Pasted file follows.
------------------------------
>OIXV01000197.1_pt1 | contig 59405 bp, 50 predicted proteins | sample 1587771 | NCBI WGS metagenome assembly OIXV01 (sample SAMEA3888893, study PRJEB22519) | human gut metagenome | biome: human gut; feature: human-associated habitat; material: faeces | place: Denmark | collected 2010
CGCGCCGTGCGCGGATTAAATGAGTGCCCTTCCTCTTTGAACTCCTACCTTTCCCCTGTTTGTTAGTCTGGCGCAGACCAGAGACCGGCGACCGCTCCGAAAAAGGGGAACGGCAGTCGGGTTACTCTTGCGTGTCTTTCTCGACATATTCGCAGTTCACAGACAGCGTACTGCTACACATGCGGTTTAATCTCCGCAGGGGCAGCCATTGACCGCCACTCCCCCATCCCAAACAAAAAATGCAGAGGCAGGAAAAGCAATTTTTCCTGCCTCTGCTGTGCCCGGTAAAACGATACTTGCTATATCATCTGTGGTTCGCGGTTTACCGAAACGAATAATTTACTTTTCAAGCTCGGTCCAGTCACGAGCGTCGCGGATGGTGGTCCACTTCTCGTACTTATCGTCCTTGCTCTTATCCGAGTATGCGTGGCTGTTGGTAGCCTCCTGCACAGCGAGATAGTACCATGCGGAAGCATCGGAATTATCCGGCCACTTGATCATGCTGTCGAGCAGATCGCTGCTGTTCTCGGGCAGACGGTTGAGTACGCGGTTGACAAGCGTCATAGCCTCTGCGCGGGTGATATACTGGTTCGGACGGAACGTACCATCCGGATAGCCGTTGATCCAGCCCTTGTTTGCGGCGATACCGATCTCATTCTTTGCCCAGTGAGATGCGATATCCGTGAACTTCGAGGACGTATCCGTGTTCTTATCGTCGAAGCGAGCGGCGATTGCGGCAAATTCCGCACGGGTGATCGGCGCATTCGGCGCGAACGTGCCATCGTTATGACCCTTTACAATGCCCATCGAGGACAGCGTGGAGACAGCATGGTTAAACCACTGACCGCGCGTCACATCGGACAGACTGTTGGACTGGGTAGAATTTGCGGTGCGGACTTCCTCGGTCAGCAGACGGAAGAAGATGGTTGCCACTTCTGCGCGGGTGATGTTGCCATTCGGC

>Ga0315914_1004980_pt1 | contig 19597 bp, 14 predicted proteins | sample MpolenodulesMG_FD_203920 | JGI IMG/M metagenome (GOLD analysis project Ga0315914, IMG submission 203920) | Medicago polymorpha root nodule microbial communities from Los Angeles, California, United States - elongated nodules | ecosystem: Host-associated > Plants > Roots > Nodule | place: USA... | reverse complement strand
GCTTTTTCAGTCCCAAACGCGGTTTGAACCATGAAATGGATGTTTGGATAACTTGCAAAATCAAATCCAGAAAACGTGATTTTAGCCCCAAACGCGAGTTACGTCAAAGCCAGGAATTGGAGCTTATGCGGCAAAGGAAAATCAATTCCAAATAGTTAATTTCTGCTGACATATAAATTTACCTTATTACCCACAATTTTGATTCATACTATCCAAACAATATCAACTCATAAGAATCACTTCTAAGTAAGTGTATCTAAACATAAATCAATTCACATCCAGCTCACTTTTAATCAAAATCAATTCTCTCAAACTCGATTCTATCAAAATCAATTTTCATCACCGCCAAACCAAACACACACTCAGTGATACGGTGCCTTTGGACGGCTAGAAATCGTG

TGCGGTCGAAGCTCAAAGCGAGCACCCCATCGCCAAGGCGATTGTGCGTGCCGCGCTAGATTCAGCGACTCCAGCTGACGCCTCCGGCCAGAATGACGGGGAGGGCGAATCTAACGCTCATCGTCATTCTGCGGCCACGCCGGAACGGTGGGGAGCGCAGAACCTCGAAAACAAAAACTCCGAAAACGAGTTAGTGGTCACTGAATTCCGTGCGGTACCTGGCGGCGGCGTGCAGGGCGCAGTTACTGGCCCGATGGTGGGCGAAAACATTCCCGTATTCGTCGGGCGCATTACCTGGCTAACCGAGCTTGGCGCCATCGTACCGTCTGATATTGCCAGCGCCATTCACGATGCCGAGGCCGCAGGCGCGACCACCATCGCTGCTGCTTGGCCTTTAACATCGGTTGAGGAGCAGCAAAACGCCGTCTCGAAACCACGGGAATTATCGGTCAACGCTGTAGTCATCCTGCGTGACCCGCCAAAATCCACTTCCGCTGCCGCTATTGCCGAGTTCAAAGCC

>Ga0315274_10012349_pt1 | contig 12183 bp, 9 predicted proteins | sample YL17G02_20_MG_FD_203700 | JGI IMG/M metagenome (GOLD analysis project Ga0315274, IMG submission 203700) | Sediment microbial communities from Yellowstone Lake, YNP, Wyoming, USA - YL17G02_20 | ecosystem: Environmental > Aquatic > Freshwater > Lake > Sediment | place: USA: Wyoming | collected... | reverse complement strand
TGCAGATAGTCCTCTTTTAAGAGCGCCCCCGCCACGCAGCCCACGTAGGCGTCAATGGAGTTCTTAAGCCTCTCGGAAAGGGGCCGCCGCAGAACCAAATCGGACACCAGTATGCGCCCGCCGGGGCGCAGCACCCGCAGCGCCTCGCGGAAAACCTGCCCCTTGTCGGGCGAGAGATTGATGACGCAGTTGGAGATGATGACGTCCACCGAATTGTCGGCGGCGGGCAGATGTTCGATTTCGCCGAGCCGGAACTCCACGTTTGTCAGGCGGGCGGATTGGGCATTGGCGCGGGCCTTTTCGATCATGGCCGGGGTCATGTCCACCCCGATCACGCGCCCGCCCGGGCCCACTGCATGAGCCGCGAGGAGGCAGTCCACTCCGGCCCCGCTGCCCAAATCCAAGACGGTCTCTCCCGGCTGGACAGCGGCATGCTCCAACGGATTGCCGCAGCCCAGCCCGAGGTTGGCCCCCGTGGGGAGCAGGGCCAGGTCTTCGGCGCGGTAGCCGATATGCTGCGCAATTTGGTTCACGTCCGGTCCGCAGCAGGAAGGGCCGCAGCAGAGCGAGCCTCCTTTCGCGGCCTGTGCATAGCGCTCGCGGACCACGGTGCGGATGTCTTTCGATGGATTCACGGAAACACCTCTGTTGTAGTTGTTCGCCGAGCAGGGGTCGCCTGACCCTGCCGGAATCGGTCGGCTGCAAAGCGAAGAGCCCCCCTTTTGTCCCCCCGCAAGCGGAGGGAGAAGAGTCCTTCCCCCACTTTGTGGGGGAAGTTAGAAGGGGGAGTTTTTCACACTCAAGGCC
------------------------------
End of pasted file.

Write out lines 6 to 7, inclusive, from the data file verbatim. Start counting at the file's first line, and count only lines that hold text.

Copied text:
>Ga0315274_10012349_pt1 | contig 12183 bp, 9 predicted proteins | sample YL17G02_20_MG_FD_203700 | JGI IMG/M metagenome (GOLD analysis project Ga0315274, IMG submission 203700) | Sediment microbial communities from Yellowstone Lake, YNP, Wyoming, USA - YL17G02_20 | ecosystem: Environmental > Aquatic > Freshwater > Lake > Sediment | place: USA: Wyoming | collected... | reverse complement strand
TGCAGATAGTCCTCTTTTAAGAGCGCCCCCGCCACGCAGCCCACGTAGGCGTCAATGGAGTTCTTAAGCCTCTCGGAAAGGGGCCGCCGCAGAACCAAATCGGACACCAGTATGCGCCCGCCGGGGCGCAGCACCCGCAGCGCCTCGCGGAAAACCTGCCCCTTGTCGGGCGAGAGATTGATGACGCAGTTGGAGATGATGACGTCCACCGAATTGTCGGCGGCGGGCAGATGTTCGATTTCGCCGAGCCGGAACTCCACGTTTGTCAGGCGGGCGGATTGGGCATTGGCGCGGGCCTTTTCGATCATGGCCGGGGTCATGTCCACCCCGATCACGCGCCCGCCCGGGCCCACTGCATGAGCCGCGAGGAGGCAGTCCACTCCGGCCCCGCTGCCCAAATCCAAGACGGTCTCTCCCGGCTGGACAGCGGCATGCTCCAACGGATTGCCGCAGCCCAGCCCGAGGTTGGCCCCCGTGGGGAGCAGGGCCAGGTCTTCGGCGCGGTAGCCGATATGCTGCGCAATTTGGTTCACGTCCGGTCCGCAGCAGGAAGGGCCGCAGCAGAGCGAGCCTCCTTTCGCGGCCTGTGCATAGCGCTCGCGGACCACGGTGCGGATGTCTTTCGATGGATTCACGGAAACACCTCTGTTGTAGTTGTTCGCCGAGCAGGGGTCGCCTGACCCTGCCGGAATCGGTCGGCTGCAAAGCGAAGAGCCCCCCTTTTGTCCCCCCGCAAGCGGAGGGAGAAGAGTCCTTCCCCCACTTTGTGGGGGAAGTTAGAAGGGGGAGTTTTTCACACTCAAGGCC